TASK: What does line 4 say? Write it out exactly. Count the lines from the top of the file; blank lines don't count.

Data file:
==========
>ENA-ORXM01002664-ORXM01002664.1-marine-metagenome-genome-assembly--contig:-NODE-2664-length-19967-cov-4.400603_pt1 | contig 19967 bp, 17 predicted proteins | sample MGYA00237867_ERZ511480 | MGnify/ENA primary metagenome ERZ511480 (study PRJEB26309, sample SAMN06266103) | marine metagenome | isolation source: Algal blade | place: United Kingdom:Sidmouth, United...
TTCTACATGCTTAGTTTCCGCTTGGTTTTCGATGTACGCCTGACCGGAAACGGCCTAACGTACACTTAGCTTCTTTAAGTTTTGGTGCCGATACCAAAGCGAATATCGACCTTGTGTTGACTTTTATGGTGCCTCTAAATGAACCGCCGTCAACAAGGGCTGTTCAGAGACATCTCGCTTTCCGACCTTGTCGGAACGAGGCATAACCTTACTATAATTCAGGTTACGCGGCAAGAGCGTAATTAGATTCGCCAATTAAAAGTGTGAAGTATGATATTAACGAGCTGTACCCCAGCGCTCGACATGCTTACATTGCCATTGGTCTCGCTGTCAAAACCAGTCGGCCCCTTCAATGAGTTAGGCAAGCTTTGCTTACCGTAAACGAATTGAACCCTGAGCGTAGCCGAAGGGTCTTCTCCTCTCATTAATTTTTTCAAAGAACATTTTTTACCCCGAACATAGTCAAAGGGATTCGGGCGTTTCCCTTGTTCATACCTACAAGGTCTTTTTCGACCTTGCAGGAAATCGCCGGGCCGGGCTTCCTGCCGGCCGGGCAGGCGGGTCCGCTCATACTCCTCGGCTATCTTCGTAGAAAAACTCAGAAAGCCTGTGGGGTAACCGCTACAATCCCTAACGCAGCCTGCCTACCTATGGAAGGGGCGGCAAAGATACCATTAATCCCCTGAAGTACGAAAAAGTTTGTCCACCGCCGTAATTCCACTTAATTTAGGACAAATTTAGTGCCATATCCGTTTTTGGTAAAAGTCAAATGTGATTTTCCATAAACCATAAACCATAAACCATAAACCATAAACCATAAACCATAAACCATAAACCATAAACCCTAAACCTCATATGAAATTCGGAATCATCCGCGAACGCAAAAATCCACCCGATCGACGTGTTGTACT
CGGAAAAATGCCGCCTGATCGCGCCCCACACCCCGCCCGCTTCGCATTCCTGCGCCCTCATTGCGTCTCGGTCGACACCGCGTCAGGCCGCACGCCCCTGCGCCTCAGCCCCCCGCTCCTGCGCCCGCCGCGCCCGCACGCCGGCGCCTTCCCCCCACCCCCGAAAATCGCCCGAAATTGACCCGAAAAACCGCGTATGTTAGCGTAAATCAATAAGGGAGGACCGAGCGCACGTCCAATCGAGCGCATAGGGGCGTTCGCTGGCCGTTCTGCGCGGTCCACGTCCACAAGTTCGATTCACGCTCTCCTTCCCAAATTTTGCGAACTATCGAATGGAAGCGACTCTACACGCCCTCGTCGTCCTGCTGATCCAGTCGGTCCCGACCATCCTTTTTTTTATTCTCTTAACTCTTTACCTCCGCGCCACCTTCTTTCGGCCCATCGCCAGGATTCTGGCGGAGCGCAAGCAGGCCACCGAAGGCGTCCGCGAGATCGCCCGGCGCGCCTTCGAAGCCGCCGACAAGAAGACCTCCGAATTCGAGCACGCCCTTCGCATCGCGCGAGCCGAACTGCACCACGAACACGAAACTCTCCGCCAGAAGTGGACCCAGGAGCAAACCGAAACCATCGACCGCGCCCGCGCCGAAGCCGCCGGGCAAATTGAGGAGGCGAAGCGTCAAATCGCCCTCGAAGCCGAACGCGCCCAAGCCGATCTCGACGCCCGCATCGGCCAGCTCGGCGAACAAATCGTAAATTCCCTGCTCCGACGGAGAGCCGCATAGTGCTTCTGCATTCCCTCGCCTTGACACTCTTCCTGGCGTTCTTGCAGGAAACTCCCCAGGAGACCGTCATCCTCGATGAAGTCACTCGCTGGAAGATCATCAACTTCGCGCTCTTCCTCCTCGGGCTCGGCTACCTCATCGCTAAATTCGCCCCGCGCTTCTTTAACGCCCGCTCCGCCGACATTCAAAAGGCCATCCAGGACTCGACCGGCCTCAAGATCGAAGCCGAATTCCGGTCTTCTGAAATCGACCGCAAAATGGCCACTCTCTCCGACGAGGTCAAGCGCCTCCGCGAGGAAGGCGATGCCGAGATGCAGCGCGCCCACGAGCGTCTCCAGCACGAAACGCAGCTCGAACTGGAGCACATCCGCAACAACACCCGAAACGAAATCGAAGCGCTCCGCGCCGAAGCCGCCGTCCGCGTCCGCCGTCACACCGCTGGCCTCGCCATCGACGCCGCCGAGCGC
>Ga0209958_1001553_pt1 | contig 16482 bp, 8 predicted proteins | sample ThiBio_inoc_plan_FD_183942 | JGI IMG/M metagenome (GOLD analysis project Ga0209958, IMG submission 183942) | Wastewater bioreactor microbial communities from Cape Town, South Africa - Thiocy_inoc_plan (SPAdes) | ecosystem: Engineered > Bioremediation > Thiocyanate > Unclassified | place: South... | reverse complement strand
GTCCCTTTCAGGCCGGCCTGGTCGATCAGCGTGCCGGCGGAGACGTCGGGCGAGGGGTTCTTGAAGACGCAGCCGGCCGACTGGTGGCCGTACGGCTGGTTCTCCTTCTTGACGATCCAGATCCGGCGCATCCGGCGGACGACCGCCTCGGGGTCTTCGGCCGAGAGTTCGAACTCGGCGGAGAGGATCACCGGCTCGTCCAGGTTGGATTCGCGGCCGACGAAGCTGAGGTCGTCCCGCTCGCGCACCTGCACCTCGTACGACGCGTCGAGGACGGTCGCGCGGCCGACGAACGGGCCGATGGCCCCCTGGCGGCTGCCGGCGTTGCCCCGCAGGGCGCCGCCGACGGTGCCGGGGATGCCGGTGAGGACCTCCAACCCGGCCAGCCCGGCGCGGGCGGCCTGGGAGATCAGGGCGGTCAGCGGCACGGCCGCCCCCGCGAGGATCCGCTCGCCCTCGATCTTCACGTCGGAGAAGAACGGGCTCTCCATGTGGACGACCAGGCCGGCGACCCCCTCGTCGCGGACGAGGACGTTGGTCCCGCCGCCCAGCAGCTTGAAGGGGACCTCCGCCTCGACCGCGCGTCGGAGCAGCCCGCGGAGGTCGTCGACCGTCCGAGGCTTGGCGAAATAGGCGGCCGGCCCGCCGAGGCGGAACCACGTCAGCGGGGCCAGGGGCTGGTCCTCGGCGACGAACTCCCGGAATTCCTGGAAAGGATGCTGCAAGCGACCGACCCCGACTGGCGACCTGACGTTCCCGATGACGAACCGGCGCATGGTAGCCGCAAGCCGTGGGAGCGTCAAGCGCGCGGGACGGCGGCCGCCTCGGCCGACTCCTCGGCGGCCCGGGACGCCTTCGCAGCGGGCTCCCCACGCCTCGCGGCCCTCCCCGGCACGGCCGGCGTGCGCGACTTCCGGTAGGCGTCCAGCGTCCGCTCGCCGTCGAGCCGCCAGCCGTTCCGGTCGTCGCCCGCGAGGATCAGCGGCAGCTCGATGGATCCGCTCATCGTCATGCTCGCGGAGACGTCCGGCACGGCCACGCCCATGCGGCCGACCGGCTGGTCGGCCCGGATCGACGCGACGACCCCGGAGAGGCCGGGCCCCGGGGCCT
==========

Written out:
>Ga0209958_1001553_pt1 | contig 16482 bp, 8 predicted proteins | sample ThiBio_inoc_plan_FD_183942 | JGI IMG/M metagenome (GOLD analysis project Ga0209958, IMG submission 183942) | Wastewater bioreactor microbial communities from Cape Town, South Africa - Thiocy_inoc_plan (SPAdes) | ecosystem: Engineered > Bioremediation > Thiocyanate > Unclassified | place: South... | reverse complement strand